"Further, the Parole Board has said that it will consider sympathetically any further requests for exclusion zones, to prevent any victim from coming into contact inadvertently with George. If she is ever recalled, they will be given the opportunity to make a statement to the Parole Board about how the crime impacted them and will be able to express their views on her licence conditions. Exceptionally, this will also apply for George’s co-defendants in this case Colin Blanchard and Angela Allen when they become eligible for parole consideration.

    "Nothing can take away the pain caused to victims and the fear felt by the community about her release - but I hope that your readers will find some reassurance in the extremely strict safeguards which are in place and the services available to any victim who wants them."

    Sonia Crozier, Chief Probation Officer for the National Probation Service

  6. As a PO in the NPS I'm really pleased that Sonia has published this letter. Too often excuses are made on behalf of offenders and so it's refreshing that Sonia has recognised that these crimes are disgusting. This offender should never have been released and the Parole Board should be ashamed about another shocking decision.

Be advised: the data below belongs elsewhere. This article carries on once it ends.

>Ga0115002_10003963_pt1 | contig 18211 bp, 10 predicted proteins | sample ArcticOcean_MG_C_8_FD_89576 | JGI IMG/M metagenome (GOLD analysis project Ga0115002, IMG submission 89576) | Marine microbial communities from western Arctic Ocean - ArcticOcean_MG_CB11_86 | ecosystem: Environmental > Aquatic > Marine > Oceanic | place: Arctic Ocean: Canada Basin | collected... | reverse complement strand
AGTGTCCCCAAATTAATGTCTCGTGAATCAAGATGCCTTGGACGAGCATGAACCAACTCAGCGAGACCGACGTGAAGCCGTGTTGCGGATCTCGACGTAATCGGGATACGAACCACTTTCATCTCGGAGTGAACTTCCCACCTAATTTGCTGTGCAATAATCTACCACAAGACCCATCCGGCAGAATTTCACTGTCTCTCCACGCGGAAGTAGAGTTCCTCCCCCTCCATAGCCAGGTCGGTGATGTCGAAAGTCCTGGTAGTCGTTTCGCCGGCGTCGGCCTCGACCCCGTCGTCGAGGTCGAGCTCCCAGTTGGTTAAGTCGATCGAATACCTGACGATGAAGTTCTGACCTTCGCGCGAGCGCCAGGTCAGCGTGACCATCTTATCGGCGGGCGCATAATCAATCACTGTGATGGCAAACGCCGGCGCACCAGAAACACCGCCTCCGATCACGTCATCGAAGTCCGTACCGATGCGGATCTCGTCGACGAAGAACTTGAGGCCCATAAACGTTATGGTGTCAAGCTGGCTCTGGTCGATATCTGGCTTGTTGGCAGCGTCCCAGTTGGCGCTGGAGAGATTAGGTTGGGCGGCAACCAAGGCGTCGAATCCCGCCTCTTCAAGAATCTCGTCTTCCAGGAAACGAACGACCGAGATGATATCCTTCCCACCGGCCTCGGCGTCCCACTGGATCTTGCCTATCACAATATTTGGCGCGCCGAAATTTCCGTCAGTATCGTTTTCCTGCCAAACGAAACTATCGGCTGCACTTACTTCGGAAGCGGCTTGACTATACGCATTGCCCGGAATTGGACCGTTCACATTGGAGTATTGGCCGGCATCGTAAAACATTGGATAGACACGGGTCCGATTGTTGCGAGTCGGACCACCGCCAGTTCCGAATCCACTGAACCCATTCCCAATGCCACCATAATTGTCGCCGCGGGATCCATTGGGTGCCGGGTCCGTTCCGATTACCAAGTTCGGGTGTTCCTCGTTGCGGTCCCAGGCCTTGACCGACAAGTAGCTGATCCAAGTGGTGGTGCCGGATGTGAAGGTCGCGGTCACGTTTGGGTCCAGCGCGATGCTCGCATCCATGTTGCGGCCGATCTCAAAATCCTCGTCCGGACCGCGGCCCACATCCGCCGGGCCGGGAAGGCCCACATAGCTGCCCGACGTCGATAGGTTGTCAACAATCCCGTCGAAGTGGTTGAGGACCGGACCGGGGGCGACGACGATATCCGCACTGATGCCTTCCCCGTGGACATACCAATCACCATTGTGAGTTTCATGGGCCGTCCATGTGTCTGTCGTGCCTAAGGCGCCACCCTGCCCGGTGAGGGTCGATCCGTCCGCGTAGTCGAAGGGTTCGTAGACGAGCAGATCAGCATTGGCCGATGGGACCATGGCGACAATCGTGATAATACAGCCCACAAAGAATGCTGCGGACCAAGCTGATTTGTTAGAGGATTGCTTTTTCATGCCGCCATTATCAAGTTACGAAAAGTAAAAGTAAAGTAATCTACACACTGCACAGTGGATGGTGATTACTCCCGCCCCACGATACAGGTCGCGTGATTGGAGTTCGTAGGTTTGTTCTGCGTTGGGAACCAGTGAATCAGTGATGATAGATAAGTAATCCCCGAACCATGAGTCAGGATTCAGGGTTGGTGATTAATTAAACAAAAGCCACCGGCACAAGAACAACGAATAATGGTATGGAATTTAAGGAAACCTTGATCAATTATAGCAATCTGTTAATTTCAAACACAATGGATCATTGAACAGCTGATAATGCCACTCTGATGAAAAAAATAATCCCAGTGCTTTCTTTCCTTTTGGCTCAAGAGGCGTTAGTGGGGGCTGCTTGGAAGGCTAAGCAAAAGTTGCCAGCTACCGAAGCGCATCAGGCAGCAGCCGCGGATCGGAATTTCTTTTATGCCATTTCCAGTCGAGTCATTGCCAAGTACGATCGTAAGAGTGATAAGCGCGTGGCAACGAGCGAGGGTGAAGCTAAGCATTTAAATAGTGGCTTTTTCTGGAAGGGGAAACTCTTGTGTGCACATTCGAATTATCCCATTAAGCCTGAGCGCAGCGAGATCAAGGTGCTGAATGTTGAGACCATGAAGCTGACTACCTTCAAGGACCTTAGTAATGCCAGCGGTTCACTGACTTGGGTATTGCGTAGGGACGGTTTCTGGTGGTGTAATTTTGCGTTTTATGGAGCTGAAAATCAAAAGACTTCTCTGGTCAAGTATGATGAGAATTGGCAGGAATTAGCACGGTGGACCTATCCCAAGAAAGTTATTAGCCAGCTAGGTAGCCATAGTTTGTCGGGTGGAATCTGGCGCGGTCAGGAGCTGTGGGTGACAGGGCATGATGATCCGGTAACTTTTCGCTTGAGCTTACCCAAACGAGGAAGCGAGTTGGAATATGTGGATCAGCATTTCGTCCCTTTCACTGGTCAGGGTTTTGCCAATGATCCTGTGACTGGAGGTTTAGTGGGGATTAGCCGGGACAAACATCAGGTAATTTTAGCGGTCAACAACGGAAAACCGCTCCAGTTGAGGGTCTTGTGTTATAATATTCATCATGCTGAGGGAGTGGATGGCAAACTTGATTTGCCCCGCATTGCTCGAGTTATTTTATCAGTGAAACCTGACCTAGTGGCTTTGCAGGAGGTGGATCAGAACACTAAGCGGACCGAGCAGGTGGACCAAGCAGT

7. It will be interesting to see how this pans out. In my experience, exclusion zone have shrunk considerably over the years due to challenges and judicial reviews. The days of a lifer being automatically excluded from the county where the murder took place are long gone. Its completely unrealistic to assume this can be monitored in any meaningful way, unless maybe electronic monitoring is used. the rule I was taught when training as a PO many moons ago was don't include a licence condition unless you (as the supervising Officer) can actually deliver it. Also it's unfair to the victims to promise what you can't deliver.

  8. "Vanessa George will not be allowed to return to Devon or Cornwall... She is subject to a number of conditions, including not to have unsupervised contact with any children whatsoever..."

    As per Anon23:16 above, I'm not sure how the absoluteness of Crozier's claims can be guaranteed.

    File on 4 - Sex Offenders Fleeing Abroad

    SkyNews also checked up in Mar 2018: & found 450+ were missing:

    Avon and Somerset Police - 11 registered sex offenders (RSOs) whereabouts were unknown.